b. Model surface winds and coupling coefficients

1) Mean winds

The study period of July 2002 was characterized by strong austral winter westerly winds and several strong synoptic weather systems propagating eastward through the area. The monthly averages of ENS 10-m winds (Fig. 3, shaded) indicate broad similarity between models and observations, but with some notable differences. Particular simulations vary in wind strength and in details of spatial structure of the average wind fields. The three WRF simulations using different Mellor–Yamada-type schemes (GBM, MYNN2, and UW) and the WRF_YSU scheme (refer to Table 1) simulate the stronger wind in the eastern part of the domain, in agreement with QuikSCAT. The other four simulations all underestimate the winds and show less spatial variability. The strongest wind in the domain is found in the east rather than aligned with the strongest meridional gradient of SST along 42°S in Fig. 1. We will later assess spatial variability of the surface winds in response to underlying mesoscale SST changes.

Fig. 3.
Fig. 3.

The July 2002 mean 10-m equivalent neutral stability (ENS) wind speeds (m s−1), over the model nested domain area, from QuikSCAT v4 observations and the eight model simulations as indicated in the bottom-left corner of each panel. QuikSCAT winds included 1.25° ×1.25° smoothing with a loess filter.

Citation: Monthly Weather Review 142, 11; 10.1175/MWR-D-13-00332.1

2) Spatial scales of variability

Zonal power spectral density (PSD) estimates of mean July 2002 SST perturbations and wind perturbations (Fig. 4) show a small peak in both variables at wavelengths near 300 km (in the middle of the oceanic mesoscale band). The broad peak at wavelength scales of about 1000 km (close to the synoptic scale) arises from attenuation of power at longer scales by the spatial high-pass filtering applied to the wind and SST fields (see section 2d). The WRF_GBM simulation is in better agreement with QuikSCAT in the synoptic-to-mesoscale range (i.e., for wavelengths of ~200 km and greater). The COAMPS simulation with ipbl = 2 underestimates the PSD at wavelengths between 500 and 1000 km. Other models tend either to overestimate or underestimate the PSD at all scales, except for WRF_YSU, which is close to the QuikSCAT estimates at about 400-km wavelength. With the major spectral peak found near 300 km for both wind and SST perturbations, the model resolution of the nested domain with 25-km grid boxes appears to be adequate enough to capture the important features.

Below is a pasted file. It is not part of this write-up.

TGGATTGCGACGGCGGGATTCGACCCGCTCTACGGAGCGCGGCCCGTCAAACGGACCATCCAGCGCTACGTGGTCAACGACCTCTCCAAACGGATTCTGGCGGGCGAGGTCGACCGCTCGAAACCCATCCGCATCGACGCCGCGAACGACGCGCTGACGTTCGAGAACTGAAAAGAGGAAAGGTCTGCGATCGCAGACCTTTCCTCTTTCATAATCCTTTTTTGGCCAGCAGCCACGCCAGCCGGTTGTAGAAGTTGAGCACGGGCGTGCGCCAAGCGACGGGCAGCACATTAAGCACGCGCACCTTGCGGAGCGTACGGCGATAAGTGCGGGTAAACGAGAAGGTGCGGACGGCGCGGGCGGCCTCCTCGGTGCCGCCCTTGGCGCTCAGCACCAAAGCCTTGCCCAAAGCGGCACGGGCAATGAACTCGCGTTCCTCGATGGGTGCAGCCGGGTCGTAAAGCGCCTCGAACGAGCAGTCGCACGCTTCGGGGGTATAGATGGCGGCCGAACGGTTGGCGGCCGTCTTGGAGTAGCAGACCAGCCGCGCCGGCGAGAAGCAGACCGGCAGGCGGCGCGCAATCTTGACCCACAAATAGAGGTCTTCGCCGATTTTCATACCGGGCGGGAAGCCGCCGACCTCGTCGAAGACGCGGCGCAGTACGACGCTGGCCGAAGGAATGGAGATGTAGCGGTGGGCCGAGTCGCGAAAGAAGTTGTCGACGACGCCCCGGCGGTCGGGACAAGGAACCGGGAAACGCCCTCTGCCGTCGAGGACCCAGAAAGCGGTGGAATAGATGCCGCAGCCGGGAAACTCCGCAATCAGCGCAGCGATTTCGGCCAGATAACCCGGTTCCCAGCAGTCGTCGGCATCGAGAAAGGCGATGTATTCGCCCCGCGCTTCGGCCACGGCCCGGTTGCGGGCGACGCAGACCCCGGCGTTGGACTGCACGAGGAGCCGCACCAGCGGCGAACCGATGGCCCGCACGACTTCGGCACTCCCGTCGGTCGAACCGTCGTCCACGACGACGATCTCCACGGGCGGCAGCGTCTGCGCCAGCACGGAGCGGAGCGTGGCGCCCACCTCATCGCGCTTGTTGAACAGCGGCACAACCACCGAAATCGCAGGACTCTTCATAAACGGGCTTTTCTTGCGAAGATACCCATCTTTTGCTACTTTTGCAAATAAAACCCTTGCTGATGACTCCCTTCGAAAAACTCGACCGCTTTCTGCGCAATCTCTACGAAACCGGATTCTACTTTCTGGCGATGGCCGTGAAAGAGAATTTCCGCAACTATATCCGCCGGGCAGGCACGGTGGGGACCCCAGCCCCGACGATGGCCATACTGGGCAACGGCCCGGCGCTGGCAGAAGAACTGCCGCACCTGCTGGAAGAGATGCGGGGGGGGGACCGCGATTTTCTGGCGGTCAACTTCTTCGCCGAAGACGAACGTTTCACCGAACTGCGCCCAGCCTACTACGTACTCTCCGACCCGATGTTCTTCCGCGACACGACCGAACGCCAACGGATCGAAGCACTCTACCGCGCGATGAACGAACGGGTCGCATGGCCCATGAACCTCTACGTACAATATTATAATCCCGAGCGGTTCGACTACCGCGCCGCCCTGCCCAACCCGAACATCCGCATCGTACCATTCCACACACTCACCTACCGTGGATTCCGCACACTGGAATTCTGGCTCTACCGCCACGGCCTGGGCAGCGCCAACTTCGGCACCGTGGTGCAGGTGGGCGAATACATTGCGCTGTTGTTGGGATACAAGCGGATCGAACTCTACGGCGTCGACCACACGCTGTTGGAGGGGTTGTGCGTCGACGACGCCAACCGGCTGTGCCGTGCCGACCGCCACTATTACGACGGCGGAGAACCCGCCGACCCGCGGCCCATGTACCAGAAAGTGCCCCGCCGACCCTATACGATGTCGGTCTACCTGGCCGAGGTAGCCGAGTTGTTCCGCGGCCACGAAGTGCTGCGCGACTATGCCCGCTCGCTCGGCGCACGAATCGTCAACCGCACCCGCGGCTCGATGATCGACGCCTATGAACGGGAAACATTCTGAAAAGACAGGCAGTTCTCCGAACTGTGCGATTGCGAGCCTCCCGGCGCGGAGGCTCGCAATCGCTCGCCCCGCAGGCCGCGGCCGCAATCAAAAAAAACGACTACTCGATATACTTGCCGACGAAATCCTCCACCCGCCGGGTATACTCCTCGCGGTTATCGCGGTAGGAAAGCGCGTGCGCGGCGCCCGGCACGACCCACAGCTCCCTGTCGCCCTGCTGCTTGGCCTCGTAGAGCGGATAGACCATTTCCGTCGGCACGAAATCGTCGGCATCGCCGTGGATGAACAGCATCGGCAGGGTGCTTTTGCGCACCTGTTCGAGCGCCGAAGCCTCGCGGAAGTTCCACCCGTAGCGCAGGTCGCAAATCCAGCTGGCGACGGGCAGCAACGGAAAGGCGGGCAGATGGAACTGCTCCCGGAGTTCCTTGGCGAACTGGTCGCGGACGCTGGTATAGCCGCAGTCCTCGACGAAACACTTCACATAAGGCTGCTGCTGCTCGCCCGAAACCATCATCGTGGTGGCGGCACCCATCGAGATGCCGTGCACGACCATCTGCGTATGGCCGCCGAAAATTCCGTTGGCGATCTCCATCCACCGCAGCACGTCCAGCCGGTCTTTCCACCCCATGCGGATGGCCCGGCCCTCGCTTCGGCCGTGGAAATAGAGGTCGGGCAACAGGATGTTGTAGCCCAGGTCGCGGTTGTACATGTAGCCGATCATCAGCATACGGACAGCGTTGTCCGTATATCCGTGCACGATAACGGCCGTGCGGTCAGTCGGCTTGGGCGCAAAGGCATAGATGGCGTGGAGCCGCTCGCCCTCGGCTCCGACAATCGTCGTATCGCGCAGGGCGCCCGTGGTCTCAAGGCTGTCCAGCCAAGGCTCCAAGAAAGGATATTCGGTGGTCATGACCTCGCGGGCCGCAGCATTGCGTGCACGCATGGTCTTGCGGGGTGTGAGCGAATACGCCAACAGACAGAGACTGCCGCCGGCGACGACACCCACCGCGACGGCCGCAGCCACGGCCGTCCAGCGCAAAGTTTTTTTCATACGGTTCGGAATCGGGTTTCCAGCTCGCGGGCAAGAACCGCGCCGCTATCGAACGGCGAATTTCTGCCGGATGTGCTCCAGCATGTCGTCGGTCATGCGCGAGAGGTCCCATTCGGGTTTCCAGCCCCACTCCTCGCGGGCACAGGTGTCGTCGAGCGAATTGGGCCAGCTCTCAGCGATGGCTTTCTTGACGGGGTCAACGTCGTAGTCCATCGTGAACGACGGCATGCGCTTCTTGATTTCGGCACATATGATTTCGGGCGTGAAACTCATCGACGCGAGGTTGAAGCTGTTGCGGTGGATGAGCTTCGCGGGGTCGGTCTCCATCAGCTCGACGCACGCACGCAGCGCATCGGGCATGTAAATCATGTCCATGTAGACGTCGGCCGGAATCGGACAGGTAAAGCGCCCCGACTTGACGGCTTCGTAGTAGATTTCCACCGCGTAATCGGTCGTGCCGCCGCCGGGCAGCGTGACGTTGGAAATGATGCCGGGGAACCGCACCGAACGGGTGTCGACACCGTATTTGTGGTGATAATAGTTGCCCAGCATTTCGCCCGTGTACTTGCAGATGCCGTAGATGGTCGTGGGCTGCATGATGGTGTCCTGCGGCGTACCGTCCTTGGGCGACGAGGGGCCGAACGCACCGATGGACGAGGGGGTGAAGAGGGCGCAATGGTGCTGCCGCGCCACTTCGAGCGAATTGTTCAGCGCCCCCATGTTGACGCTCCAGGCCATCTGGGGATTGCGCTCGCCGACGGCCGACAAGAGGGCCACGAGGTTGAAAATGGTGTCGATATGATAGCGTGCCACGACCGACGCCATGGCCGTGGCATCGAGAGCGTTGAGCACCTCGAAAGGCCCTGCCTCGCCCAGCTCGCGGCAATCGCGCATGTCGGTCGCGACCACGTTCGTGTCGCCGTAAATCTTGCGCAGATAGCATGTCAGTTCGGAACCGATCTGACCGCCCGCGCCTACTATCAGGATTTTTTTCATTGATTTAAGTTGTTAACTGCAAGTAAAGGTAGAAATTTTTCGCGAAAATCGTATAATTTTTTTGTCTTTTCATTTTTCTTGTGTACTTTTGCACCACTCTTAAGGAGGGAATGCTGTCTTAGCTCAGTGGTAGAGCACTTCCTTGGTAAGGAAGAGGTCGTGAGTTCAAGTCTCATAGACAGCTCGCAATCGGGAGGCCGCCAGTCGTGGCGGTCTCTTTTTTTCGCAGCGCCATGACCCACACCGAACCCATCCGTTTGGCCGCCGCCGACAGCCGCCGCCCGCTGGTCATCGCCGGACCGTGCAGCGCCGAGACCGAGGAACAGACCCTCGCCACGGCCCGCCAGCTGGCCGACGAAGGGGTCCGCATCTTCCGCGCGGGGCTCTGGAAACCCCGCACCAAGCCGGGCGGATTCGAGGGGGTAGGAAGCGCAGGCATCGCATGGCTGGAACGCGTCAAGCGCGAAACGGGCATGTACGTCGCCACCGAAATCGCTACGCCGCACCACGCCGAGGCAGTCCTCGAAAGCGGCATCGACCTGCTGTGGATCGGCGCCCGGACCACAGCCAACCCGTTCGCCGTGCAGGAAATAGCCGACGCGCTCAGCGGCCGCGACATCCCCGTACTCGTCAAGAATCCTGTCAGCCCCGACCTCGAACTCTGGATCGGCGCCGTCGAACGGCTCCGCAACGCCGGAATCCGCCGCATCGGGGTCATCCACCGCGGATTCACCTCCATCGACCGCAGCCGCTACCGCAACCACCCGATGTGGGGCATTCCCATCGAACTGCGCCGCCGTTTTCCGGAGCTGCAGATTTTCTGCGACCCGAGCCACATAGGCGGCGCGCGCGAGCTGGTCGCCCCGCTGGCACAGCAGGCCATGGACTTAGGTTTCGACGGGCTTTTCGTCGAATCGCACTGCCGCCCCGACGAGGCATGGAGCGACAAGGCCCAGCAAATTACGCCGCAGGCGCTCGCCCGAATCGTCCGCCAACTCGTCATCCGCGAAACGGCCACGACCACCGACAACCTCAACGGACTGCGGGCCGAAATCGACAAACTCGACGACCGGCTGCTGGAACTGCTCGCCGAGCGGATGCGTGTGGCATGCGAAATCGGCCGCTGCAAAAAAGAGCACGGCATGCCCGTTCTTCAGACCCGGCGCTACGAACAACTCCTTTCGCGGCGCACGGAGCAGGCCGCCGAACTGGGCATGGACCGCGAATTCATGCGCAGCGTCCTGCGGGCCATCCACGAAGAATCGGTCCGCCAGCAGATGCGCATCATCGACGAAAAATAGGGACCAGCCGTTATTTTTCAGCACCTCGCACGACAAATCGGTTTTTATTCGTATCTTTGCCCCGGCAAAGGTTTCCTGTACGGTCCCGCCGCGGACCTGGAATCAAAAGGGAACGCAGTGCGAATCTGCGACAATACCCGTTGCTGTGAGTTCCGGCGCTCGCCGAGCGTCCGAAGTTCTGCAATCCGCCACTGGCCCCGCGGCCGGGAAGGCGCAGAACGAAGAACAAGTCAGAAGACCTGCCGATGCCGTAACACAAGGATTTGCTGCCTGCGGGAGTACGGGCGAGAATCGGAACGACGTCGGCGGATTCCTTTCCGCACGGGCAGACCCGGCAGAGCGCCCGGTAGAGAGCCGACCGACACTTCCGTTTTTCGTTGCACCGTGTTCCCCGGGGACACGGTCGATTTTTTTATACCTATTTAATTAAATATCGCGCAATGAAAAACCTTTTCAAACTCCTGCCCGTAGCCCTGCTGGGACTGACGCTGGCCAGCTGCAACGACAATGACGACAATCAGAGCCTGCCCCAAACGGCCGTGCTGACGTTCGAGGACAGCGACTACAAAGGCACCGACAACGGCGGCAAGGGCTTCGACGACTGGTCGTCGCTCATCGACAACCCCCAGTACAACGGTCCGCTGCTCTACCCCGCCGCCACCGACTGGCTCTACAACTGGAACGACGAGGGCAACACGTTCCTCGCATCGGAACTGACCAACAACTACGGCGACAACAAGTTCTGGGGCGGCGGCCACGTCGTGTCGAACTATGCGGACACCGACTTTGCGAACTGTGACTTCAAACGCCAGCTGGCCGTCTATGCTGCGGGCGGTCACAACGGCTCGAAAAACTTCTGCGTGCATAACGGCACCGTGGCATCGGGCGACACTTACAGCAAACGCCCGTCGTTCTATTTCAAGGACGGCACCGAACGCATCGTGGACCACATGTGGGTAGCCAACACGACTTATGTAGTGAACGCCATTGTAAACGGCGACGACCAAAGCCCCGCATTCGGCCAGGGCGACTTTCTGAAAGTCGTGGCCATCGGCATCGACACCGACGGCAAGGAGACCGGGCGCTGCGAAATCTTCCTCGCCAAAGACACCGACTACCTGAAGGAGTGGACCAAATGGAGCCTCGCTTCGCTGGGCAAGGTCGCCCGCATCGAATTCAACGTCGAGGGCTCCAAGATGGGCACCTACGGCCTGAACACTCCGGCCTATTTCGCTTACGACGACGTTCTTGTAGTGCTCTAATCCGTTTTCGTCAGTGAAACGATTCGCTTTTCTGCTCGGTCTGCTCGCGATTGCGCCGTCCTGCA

Fig. 4.
Fig. 4.

Power spectral densities computed for the nested domain area from the spatially high-pass-filtered monthly mean SST (the thick gray line, with scale defined by the right y axis), and ENS 10-m winds (with scale defined by the left y axis). Spectral density estimates were computed for individual latitudinal bands within the nested domain and then averaged. Results from six out of eight model simulations listed in Table 1 are shown. Results from the simulations WRF_MYJ_SFCLAY and COAMPS_ipbl1 were relatively similar to WRF_MYJ and COAMPS_ipbl2, correspondingly, and were omitted to avoid clutter.

Citation: Monthly Weather Review 142, 11; 10.1175/MWR-D-13-00332.1

3) Wind speed–SST coupling coefficients

As in all previous studies, the mesoscale variability of the average ENS 10-m wind speed and SST fields (Fig. 5) indicates that warm SST perturbations are consistently aligned with perturbations of stronger wind speed. Wind speed is thus higher over warmer water and lower over colder water. Visual inspection of the amplitudes of the maximum and minimum wind speed perturbations reveals that WRF_MYNN2 and WRF_UW both overestimate the amplitudes while WRF_MYJ underestimates them. WRF_GBM visually agrees best with QuikSCAT, with COAMPS_ipbl = 2 only slightly smaller in amplitude.

Fig. 5.
Fig. 5.

The July 2002 averages of 10-m ENS wind perturbations (color), and Reynolds OI SST perturbations (contours), similar to the top-left panel of Fig. 2a. Wind speed perturbations are shown from the (top left) QuikSCAT satellite wind product (v4) with 1.25° × 1.25° smoothing with a loess filter; (other panels) the eight model simulations (WRF v3.3 or COAMPS) as indicated, with various turbulent mixing schemes.

Citation: Monthly Weather Review 142, 11; 10.1175/MWR-D-13-00332.1